So at this level, if the heroes represent what we want to be, and the heroines represent what we (the mostly female readers) feel we ought to be (in order to be "good", socially acceptable women), we're offered freedom during the course of reading the novels to experience "masculine" emotions, but we're also being reminded of those outside pressures to conform to feminine ideals.
I should perhaps conclude by admitting that, when I read, I'm neither the hero nor the heroine. I don't enter into the hero and heroine's sensual experiences
, even though I may sympathise with them in their pain, or rejoice with them in their happiness. I'm an emotionally-involved fly on the wall, albeit one who (a) has the power to mind-read and (b) feels she might be more socially acceptable if she looked or behaved more like the heroine (people can have such negative responses to flies!). Looking back at a post I wrote several years ago, about voyeurism as part of romance reading
, I wonder if my preference for romances in which the bedroom door is kept shut is due at least in part to being a fly who conforms to certain social norms; I feel as though I ought to give the protagonists some privacy. I was also intrigued by a possible conclusion that could be drawn from Laura Kinsale's statement that "When placeholder and reader identification merge, the experience of the story is utterly absorbing and vital; analytical distance recedes" (35). Could it be that flies find it easier to be literary critics?Edited to add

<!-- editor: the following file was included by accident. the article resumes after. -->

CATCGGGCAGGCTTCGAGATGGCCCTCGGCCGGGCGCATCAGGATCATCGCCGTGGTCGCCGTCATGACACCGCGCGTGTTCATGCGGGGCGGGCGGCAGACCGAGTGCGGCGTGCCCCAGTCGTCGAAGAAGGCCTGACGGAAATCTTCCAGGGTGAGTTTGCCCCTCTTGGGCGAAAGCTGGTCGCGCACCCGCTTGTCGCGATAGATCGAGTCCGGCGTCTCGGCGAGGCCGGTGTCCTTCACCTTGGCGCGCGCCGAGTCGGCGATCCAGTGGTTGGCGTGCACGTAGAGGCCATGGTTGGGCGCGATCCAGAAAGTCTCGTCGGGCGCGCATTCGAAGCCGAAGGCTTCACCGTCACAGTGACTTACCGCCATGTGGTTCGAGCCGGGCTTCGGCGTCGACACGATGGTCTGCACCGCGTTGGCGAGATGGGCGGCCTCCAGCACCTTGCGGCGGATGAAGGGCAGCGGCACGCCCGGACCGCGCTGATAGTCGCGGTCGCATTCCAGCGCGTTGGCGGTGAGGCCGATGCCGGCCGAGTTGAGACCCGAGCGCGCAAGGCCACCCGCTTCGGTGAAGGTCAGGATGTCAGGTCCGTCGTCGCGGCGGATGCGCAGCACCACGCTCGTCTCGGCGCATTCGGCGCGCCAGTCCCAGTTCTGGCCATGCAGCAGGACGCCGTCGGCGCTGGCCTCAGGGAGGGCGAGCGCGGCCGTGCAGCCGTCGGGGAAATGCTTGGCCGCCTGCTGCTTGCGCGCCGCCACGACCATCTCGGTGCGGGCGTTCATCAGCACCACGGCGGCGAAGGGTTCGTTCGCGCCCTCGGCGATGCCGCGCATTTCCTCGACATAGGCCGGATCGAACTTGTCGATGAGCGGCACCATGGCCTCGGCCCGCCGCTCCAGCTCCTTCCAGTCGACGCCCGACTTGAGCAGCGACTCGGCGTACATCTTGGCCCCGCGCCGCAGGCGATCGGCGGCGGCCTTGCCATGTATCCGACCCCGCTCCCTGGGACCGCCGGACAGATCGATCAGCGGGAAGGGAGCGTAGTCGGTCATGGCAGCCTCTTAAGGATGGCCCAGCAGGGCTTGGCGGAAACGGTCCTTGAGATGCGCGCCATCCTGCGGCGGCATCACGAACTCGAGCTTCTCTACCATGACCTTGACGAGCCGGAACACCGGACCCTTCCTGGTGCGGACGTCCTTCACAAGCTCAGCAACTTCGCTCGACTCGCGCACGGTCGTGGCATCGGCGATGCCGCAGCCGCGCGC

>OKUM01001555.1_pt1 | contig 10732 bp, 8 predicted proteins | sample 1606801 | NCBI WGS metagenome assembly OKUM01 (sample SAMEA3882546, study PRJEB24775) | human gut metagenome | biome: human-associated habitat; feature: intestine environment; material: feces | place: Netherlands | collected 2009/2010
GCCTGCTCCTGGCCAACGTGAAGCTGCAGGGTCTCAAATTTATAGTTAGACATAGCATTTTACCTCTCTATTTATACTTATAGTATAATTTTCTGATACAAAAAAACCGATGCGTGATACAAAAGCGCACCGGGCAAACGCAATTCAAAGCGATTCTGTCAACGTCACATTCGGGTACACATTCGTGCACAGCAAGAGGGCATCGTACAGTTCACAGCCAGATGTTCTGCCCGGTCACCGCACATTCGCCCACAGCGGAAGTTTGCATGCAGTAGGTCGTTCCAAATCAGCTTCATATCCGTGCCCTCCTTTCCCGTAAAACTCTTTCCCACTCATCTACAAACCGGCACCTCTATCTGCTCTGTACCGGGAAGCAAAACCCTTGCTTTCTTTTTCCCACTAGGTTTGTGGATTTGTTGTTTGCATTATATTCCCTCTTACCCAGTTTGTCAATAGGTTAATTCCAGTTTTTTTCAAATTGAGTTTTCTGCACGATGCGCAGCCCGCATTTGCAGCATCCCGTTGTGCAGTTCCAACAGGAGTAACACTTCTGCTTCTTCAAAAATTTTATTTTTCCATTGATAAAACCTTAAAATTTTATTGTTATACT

: Had I not been so busy thinking about the implications of being a fly, I would have asked a few more questions, so here they are:
Do you read in the same way across different genres? Or does placeholding only work for you in romance?
The theories about readers' responses to romances tend to assume that most readers are heterosexual women but of course this excludes other possibilities. How do different variations in reader and protagonist gender and sexual orientation affect the reading experience? Tania Modleski, for example, has written that after an "encounter" (26) with a
woman from my past I found myself as I read the lovemaking scenes identifying with the lover of woman as well as the woman herself and found myself vicariously experiencing the touch, taste, and smell of a woman's body. (26-27)
There are also plenty of female readers and authors of romances about two male protagonists.
If you're male, how does that affect your reading of romances with regard to identification and placeholding? What if there are two male protagonists in a romance? And do you read romances differently from other genres?
- Cohn, Jan. Romance and the Erotics of Property: Mass-Market Fiction for Women. Durham: Duke UP, 1988.
- Edison, Laurie Toby and Debbie. "Women Athletes: Choose Between Strong and Sexy." Feministe 23 August 2009.
- Gold, Tanya. "Confessions of a secret Mills & Boon junkie." The Guardian 11 Sept. 2009.
- Kinsale, Laura. "The Androgynous Reader: Point of View in the Romance." Dangerous Men and Adventurous Women: Romance Writers on the Appeal of the Romance. Ed. Jayne Ann Krentz. Philadelphia: U of Pennsylvania P, 1992. 31-43.
- Modleski, Tania. "My Life as a Romance Reader." Paradoxa 3.1-2 (1997): 15-28.
- Wendell, Sarah, and Candy Tan. Beyond Heaving Bosoms: The Smart Bitches' Guide to Romance Novels. New York: Fireside, 2009.
The image was created by Egon B and I downloaded it from Wikimedia Commons.